In a comment, I mentioned that a modern cell phone could do almost everything the Saturn V instrument unit could do. How true is that? In particular, which would provide more accurate data for an inertial navigation system: the Saturn V's ST-124-M3 platform or an iPhone 13's MEMS accelerometer and gyroscope?

  • 3
    $\begingroup$ Have you ever tried iPhone's walking navigation? $\endgroup$ Commented Sep 9, 2022 at 7:09
  • 3
    $\begingroup$ An iPhone is not an inertial navigation unit… $\endgroup$
    – Jon Custer
    Commented Sep 9, 2022 at 11:06
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    $\begingroup$ Having built an app for iPhone 6 that involved using the built in accelerometer, I can tell you that I was quite disappointed. The position error after a few feet of gentle motion was several inches. In contrast I recall descriptions of the Apollo IMU being used to navigate across the USA with only a few hundred feet of error. In practice these devices are always bootstrapped to other measurements because some long-term drift is unavoidable. For example the rotation sensor in the iPhone is updated from the gravity vector and the magnetic field vector. $\endgroup$
    – Roger Wood
    Commented Sep 9, 2022 at 16:35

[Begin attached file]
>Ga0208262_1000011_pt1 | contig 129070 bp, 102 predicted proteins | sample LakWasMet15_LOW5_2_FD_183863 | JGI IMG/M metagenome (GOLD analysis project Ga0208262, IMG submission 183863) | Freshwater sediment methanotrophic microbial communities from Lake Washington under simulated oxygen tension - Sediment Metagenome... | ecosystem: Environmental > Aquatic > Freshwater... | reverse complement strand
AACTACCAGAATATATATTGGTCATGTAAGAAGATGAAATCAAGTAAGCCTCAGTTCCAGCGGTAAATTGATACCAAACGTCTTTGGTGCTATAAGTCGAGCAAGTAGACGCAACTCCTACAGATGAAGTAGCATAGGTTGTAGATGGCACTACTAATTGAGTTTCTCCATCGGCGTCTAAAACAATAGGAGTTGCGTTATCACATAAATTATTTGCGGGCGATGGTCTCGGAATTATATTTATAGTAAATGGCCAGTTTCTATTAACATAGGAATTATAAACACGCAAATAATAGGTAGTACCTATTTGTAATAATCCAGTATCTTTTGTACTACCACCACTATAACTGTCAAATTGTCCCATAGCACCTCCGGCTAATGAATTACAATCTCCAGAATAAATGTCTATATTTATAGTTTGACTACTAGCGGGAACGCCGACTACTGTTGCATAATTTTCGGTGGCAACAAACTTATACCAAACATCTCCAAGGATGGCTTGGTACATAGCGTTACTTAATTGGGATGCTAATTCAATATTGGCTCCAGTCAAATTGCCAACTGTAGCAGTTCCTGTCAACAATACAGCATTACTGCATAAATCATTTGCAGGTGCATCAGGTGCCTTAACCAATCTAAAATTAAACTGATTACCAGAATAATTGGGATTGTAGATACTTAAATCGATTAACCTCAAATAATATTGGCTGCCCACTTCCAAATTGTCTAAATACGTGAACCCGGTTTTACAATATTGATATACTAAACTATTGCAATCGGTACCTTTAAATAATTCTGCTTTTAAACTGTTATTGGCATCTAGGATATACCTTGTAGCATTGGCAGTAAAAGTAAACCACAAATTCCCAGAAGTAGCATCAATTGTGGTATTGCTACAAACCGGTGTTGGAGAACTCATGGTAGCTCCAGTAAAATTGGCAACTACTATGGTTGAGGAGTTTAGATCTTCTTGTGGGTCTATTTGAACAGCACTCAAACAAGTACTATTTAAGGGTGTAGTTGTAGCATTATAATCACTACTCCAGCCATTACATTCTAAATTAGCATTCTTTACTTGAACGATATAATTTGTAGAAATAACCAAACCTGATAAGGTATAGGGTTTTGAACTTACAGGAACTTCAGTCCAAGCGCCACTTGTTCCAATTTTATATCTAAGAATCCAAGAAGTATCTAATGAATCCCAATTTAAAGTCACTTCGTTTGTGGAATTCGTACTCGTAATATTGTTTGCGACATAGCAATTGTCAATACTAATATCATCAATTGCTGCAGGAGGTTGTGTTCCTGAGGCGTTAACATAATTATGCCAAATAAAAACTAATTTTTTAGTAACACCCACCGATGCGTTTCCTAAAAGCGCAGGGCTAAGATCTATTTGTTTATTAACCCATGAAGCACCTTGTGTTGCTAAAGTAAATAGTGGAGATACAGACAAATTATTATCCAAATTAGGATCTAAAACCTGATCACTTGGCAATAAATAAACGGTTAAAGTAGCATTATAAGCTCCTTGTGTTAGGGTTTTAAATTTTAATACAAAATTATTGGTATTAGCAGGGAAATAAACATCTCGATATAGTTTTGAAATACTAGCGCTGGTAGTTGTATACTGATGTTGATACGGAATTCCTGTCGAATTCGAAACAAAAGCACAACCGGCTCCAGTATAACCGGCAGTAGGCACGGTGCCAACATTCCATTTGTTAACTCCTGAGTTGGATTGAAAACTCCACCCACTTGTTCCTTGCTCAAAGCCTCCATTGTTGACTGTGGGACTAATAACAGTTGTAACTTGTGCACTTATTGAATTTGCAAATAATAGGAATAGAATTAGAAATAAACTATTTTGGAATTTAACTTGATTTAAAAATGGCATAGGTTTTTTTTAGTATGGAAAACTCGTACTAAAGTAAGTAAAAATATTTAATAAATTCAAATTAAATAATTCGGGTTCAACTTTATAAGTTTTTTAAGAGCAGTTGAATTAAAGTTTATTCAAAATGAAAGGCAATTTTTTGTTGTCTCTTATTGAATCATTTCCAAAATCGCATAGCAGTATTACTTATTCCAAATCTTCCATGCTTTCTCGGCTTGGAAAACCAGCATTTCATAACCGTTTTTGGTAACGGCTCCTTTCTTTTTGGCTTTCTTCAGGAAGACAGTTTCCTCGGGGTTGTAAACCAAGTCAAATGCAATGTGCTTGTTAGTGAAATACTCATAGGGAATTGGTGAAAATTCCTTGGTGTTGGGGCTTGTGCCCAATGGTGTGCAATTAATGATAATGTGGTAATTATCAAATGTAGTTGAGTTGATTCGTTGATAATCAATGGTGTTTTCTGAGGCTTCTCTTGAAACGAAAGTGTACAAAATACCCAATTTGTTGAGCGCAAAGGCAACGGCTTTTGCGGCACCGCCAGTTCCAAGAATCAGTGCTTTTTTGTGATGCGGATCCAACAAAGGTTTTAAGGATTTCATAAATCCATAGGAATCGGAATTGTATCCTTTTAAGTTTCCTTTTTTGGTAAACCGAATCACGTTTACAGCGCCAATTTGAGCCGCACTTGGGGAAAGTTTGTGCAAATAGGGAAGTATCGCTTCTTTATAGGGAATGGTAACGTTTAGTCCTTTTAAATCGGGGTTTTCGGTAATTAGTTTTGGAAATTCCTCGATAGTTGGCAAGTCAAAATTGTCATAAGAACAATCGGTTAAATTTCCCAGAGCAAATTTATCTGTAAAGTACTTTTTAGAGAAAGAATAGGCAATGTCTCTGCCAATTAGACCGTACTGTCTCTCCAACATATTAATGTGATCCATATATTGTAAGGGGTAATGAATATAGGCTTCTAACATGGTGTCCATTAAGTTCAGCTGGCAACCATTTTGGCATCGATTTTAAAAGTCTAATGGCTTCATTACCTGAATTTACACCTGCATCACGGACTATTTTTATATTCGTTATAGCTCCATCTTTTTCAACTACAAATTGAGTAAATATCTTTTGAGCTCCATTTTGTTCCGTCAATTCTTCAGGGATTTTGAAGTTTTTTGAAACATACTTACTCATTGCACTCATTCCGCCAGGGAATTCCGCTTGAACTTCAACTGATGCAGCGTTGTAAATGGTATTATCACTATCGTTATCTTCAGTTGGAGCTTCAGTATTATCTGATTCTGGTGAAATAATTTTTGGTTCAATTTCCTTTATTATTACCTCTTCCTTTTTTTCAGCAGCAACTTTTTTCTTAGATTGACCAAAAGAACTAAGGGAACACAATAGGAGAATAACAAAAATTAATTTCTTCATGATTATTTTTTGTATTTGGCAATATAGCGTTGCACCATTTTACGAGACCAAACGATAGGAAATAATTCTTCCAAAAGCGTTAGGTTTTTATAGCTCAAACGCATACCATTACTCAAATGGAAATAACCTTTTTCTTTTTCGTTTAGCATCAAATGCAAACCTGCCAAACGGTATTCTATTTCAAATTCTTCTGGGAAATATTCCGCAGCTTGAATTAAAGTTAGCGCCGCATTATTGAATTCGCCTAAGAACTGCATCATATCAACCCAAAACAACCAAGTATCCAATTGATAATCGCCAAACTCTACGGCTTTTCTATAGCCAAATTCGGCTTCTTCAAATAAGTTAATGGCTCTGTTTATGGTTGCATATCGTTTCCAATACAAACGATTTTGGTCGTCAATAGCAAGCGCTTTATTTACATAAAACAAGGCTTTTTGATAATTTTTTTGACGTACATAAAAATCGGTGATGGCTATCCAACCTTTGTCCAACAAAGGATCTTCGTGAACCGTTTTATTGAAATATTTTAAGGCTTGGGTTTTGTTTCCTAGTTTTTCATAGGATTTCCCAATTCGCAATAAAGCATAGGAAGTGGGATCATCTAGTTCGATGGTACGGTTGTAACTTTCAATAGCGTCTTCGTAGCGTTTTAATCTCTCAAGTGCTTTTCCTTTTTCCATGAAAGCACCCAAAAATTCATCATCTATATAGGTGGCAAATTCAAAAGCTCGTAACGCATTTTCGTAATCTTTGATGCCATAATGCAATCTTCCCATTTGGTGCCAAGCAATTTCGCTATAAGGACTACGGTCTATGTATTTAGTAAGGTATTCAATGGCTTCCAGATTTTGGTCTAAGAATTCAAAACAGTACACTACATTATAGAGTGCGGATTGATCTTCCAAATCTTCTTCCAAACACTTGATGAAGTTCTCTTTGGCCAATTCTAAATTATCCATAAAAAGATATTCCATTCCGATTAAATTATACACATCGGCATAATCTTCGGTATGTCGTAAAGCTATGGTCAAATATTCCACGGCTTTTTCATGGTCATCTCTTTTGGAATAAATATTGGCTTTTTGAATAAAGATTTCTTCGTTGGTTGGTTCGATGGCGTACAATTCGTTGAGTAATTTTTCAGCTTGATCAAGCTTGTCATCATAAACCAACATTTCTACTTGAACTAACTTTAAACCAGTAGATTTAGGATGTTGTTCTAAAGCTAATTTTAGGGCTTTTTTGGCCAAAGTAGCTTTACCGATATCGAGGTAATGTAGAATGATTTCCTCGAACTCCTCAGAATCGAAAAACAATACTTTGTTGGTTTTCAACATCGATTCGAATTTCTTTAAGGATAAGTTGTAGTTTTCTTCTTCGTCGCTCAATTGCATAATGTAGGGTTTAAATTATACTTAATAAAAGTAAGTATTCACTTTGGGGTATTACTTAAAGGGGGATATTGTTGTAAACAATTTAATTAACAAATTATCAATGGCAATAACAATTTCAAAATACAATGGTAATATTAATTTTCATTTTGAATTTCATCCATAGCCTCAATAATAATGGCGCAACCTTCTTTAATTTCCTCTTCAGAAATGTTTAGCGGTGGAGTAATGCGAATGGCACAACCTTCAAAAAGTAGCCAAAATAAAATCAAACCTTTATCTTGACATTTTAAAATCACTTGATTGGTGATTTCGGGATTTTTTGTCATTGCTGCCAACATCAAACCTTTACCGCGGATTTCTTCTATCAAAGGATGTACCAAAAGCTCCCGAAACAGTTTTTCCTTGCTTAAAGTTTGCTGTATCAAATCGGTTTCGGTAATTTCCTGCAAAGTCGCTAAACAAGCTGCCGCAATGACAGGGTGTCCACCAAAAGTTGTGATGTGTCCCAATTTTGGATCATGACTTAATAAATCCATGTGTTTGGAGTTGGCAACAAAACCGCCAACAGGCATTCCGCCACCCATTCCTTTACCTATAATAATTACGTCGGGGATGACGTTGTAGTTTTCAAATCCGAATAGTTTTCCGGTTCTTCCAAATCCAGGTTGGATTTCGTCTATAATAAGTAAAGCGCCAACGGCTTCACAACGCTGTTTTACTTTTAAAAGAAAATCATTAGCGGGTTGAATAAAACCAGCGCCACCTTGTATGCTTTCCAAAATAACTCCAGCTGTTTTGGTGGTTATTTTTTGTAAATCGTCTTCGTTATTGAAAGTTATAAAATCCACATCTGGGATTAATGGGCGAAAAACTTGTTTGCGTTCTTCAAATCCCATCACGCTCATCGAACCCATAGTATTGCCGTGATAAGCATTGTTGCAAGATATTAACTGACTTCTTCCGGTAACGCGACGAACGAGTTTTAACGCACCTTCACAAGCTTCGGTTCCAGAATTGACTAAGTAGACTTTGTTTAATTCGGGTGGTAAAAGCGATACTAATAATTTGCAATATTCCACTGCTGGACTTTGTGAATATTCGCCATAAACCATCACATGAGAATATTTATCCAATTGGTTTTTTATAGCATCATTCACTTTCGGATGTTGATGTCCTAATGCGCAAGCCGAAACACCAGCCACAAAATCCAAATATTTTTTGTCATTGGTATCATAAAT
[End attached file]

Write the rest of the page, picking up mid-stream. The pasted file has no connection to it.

1 Answer 1


The ST-124-M3 platform wins, hands down.

The ST-124 was flight tested on the Saturn I flights. I found the corresponding test report "SATURN I BLOCK II GUIDANCE SUMMARY REPORT" from February 23, 1966 (link to PDF on ibiblio.org). The abstract reads:

One of the missions assigned to the Saturn I Block II vehicles was flight testing the ST-124 inertial guidance system. This is an analytic report of the ST-124 platforms and associated hardware flown on the six Saturn I Block II vehicles, SA-5 through SA-10.
This report presents for each vehicle the velocity component errors versus time for the total powered flight, combinations of platform system errors that would produce the velocity error profiles, and the velocity component error corresponding to each platform system error.

The results are in section 4.2 (p. 17), in particular table 4-III on p. 21 that reports constant and g-senstive drift, which are performance metrics for gyroscopes and IMUs. The table reports constant drift in the order of 0.1 deg/hour and g-sensitive drift (g as in "9.81 m/s/s") in the order of 0.1 deg/hour/g.

In contrast, this recent overview article on MEMS gyroscopes and IMUs (2020) reports that:

“Today, 1 to 5 °/h is feasible with MEMS. For the future, the range below 1°/h seems accessible.”

This is consistent with a bit older (2017) post from Analog devices (a manufacturer) that reports 1.8 deg/hour for their high-end IMU modules and that number hasn't changed in 5 years.

Specifically for the iPhone in the question: an iPhone 13 disassembly revealed a Bosch Sensortec 6-axis accelerometer/gyroscope. The datasheet only reports g-sensitive drift, but it's 0.1 deg/s/g, about 3600x worse than the ST-124.

The ST-124 was an order of magnitude better than the best MEMS IMUs today. It also weighed 48 kg and used 187 Watt, so not really iPhone-compatible...


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